What should an office contain? Creating the right environment for productivity can be a challenge in any space. Large, open plan offices can lack character and privacy. Small closed in offices can limit valuable communication and create a feeling of isolation. Cultivating the right environment is important for morale, comfort and focus and all of these things will lead to higher performance from your most valuable asset.
The Health & Safety Executive offer tips and guidance so that you can follow legal regulations to ensure that risks to your employees are reduced and all employers should follow this standard as a matter of course. However, ergonomics takes this a step further. Not only considering the working space from a risk perspective but also for comfort and ease of use. Good ergonomics will create efficiency and contribute to safety as well as providing equipment that is fit for purpose.
When considering ergonomics, think about everything that a user must interface with in order to complete their daily tasks. The desk size, space, height and depth all forms part of the overall user experience. Is there enough support when using IT equipment, should wrist support be considered? One of the things which requires most consideration is the chair. Chairs should support the body, support activity, promote movement and enable performance whilst ensuring that no harm is being caused. Consider your office furniture carefully as this is one of the areas that can make or break a good working environment.
It’s no surprise that bringing something organic and natural into your office can create a good working space. Plants have many benefits, none of which should be overlooked. Plants help us to breathe easier, taking in our unwanted carbon dioxide and producing increased levels of the oxygen that we need to survive. Plants also release water vapour which creates humidity in the air. Low humidity has been considered to contribute to ‘dry skin, irritated sinuses and throat, and itchy eyes’ (Dr Mercola, Mercola.com 2014). All of these symptoms can reduce the productivity and potentially the attendance levels of your workforce. Aside from the scientific benefits, choosing the right plants can also enhance the aesthetics of your work space, which in turn can promote creativity and boost morale.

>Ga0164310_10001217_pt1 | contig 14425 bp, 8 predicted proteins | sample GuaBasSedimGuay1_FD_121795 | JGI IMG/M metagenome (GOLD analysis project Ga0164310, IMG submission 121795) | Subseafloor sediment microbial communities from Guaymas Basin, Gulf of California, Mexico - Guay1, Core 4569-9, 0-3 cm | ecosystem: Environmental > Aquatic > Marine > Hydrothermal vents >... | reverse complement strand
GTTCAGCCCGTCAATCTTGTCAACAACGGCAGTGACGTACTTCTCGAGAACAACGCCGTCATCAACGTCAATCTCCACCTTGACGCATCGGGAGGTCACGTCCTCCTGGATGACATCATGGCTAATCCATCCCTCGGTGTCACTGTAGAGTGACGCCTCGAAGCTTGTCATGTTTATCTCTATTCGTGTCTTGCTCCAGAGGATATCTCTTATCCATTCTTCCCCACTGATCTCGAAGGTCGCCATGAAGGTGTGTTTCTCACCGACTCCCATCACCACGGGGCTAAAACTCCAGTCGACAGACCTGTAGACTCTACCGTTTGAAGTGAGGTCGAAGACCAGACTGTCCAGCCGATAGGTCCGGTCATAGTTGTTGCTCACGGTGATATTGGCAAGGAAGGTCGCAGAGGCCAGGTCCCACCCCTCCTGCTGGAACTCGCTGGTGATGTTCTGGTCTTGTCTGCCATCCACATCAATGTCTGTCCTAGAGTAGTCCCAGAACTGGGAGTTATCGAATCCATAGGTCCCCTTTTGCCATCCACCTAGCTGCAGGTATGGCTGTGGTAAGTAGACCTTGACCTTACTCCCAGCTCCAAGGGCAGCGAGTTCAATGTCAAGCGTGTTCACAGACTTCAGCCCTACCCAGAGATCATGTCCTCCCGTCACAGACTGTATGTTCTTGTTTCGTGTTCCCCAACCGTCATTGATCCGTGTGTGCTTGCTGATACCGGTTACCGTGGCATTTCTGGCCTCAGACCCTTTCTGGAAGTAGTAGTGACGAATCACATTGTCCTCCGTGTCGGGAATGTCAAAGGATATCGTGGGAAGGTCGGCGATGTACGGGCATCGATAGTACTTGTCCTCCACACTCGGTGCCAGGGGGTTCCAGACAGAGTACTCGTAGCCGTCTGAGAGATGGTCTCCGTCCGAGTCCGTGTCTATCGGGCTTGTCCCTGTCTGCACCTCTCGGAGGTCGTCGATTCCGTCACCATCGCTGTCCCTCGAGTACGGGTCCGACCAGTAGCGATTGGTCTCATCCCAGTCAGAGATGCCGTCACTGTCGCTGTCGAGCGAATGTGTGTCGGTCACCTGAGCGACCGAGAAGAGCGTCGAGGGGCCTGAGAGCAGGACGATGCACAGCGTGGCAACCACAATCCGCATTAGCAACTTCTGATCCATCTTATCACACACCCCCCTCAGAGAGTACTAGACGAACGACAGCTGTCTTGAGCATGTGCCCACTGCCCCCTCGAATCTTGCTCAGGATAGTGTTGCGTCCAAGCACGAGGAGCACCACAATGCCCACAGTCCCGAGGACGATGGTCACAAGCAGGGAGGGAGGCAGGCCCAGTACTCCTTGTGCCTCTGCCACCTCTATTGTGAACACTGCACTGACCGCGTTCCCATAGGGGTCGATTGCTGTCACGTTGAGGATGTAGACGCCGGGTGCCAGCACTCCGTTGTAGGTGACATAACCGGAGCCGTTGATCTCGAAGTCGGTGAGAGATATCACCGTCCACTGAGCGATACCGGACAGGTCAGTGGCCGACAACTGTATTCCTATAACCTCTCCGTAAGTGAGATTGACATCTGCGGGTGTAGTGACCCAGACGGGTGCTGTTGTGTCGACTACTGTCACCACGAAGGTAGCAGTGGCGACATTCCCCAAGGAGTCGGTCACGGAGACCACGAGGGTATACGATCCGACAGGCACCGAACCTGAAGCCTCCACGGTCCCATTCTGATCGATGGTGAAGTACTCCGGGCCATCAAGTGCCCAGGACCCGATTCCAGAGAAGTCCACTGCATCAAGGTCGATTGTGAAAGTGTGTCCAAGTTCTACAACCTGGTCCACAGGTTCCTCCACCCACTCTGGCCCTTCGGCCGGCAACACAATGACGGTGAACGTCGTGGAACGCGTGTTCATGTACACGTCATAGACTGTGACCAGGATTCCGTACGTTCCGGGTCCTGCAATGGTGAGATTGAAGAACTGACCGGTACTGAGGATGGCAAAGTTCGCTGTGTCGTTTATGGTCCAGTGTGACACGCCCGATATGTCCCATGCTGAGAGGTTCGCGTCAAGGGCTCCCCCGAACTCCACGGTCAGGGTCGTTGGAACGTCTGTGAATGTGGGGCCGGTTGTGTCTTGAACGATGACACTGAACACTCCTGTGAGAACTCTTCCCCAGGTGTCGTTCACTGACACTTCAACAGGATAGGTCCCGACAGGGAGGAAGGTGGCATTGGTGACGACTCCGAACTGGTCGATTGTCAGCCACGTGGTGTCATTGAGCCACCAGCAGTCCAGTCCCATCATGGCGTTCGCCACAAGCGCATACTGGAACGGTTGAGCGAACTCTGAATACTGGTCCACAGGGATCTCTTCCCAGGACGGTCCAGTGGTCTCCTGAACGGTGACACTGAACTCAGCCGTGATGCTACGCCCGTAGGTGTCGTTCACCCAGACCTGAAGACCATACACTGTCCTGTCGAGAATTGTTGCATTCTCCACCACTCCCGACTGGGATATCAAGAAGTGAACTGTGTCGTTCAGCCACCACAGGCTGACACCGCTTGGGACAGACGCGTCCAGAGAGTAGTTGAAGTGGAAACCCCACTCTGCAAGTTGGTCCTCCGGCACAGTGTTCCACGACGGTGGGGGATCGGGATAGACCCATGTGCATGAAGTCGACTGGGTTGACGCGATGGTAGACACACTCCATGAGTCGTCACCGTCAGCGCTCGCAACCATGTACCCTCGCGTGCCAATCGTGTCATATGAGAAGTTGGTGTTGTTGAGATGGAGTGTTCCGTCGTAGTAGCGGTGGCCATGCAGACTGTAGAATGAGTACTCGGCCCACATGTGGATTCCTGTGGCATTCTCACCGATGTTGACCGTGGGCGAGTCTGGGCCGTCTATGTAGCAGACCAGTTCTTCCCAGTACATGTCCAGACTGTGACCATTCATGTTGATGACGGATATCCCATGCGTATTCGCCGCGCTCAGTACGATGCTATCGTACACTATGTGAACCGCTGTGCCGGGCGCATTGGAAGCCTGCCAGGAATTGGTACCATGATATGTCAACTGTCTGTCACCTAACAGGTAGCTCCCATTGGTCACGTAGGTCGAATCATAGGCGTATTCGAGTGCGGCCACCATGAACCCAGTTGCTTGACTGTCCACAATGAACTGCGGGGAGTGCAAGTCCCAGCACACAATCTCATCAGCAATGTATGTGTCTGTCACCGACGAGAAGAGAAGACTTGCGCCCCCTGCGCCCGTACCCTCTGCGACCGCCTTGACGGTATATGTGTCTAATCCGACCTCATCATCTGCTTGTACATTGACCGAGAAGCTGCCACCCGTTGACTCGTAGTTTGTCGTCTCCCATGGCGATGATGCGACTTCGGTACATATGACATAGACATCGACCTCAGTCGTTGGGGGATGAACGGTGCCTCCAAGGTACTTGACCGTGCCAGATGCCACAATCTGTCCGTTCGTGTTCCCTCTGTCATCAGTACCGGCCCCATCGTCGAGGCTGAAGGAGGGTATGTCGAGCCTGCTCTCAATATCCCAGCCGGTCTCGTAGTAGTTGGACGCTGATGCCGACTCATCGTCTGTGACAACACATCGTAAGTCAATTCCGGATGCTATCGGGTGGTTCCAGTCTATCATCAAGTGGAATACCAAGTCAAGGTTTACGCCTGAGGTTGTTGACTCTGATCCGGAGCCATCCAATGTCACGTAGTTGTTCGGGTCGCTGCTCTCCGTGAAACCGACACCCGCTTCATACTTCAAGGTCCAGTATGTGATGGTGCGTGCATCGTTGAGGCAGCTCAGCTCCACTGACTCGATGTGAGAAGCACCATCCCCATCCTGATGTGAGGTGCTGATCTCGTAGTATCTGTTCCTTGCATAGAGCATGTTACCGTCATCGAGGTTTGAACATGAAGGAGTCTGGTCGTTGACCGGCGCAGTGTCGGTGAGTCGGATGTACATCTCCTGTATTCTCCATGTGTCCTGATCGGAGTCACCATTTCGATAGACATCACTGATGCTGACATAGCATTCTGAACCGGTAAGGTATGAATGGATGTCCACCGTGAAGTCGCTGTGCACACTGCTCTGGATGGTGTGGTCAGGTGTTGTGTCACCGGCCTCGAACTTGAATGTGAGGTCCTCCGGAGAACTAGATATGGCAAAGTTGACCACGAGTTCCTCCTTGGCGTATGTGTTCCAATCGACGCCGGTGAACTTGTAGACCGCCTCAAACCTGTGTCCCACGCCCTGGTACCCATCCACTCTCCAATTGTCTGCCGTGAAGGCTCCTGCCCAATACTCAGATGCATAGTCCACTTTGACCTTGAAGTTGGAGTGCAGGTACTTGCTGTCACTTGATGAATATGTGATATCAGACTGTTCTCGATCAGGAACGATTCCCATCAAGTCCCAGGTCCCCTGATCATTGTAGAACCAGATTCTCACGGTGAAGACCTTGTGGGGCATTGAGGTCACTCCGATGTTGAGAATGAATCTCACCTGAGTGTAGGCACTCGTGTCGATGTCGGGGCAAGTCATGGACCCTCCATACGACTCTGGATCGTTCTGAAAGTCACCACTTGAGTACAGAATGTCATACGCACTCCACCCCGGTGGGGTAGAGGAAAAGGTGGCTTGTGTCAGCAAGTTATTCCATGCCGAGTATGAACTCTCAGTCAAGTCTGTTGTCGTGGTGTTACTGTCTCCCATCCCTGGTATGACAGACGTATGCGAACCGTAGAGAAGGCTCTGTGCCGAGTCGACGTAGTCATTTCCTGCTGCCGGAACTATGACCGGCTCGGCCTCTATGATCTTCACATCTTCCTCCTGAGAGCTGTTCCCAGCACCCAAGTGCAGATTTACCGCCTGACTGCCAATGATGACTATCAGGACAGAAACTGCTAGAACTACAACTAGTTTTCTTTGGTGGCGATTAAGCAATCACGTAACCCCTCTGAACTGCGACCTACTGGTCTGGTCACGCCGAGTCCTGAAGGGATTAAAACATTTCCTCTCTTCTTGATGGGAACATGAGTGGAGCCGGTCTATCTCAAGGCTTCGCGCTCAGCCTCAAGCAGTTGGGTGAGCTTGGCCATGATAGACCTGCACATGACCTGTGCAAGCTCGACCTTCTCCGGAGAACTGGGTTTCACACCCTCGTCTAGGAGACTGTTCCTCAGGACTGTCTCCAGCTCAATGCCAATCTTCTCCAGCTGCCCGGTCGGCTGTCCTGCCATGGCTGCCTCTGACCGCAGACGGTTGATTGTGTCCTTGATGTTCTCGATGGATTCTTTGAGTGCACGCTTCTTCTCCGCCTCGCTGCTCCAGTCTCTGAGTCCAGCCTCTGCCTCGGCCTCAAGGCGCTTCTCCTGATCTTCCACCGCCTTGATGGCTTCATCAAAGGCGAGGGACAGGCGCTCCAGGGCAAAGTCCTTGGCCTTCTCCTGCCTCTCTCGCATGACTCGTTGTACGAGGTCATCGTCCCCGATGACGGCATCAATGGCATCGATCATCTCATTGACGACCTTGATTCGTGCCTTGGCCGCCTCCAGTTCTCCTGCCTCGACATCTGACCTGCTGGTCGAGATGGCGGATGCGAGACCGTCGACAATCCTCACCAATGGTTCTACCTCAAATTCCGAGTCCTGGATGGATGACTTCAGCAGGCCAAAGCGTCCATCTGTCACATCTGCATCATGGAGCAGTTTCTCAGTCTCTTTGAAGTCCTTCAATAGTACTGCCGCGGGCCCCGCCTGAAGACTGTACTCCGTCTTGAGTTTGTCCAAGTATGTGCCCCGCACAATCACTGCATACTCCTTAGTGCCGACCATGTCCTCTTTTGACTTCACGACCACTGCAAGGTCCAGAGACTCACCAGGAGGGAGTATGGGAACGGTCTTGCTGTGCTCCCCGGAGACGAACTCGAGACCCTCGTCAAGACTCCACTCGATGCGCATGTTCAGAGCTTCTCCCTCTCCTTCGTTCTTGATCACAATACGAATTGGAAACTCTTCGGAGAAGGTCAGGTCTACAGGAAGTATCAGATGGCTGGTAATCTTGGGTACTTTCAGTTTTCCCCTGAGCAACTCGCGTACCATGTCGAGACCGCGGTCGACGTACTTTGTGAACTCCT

“If a cluttered desk is the sign of a cluttered mind, what is an empty desk the sign of?” This is one of Einstein’s muses on the issue of clutter in a work space. There is a lot of debate about whether a messy desk or a clear desk is better. A messy desk allows for everything to be at hand when needed, whereas a clear desk can create a more calming environment. Find your own style, but make sure that a messy desk has some semblance of order and a clear desk has a clear filing system in case something needs to be located quickly for immediate attention.
Natural light vs artificial light? Most reports into the effects of lighting agree that natural light is best. So wherever possible, in your working environment, natural light should be maximised. Lifting blinds once the sun has moved, positioning desks close to windows or furnishing rooms with mirrors to reflect natural light are all ways to increase the amount of natural light flowing through an office. In some offices, natural light is not as readily available and the work space must rely on artificial light. Serious consideration should be given to the type of artificial light provided. Studies conducted by J. N. Ott demonstrate the link between light and mortality rates in C3H mice (which are highly prone to tumour development):
Type of Light Average Lifespan of C3H Mice Pink fluorescent 7.5 months Daylight white fluorescent 8.2 months Full-spectrum plastic glazing 15.6 months Natural outdoor daylight 16.1 months
Source: J.N. Ott (1973), Health and Light: The Extraordinary Study That Shows How Light Affects Your Health And Emotional Well-being, Ariel Press, USA, ISBN 0-89804-098-1.
Although this study was conducted on mice and not humans, there is a clear difference in the results in mice exposed to fluorescent lighting and those exposed to natural outdoor lighting. Lighting is absolutely worth consideration when creating the right working environment.
Many factors will impact on the temperature of an office and, understandably, the temperature will change throughout the day and seasons. Health and safety regulations dictate only that the temperature is ‘reasonable’ and the Approved Code of Practice states that the minimum temperature of a work space is 16 degrees Celsius (or 13 degrees Celsius if the work involves severe physical effort). There is no guidance as to the upper temperature limit but this must be considered to ensure optimum performance. Studies conducted by Cornell University concluded that 25 degrees Celsius is the optimum temperature in an office. However, the temperature effect on each individual will depend on their clothing, weight and age. Furthermore, the method used to achieve the desirable temperature will also impact on the productivity in the office; we already discussed humidity which can be increased with plants in the office, along with the number of people in the office. Humidity can be adversely impacted by air conditioning units, on the other hand, opening windows can create drafts which can be felt by some more than others and can whip up a storm of paperwork in cluttered offices!
These 5 points are worth serious consideration when designing the perfect office and deciding on the best equipment with which to furnish your space. Aside from legal requirements, there is not always a right or wrong when creating the perfect office environment which contains a balance of productivity, inspiration and comfort.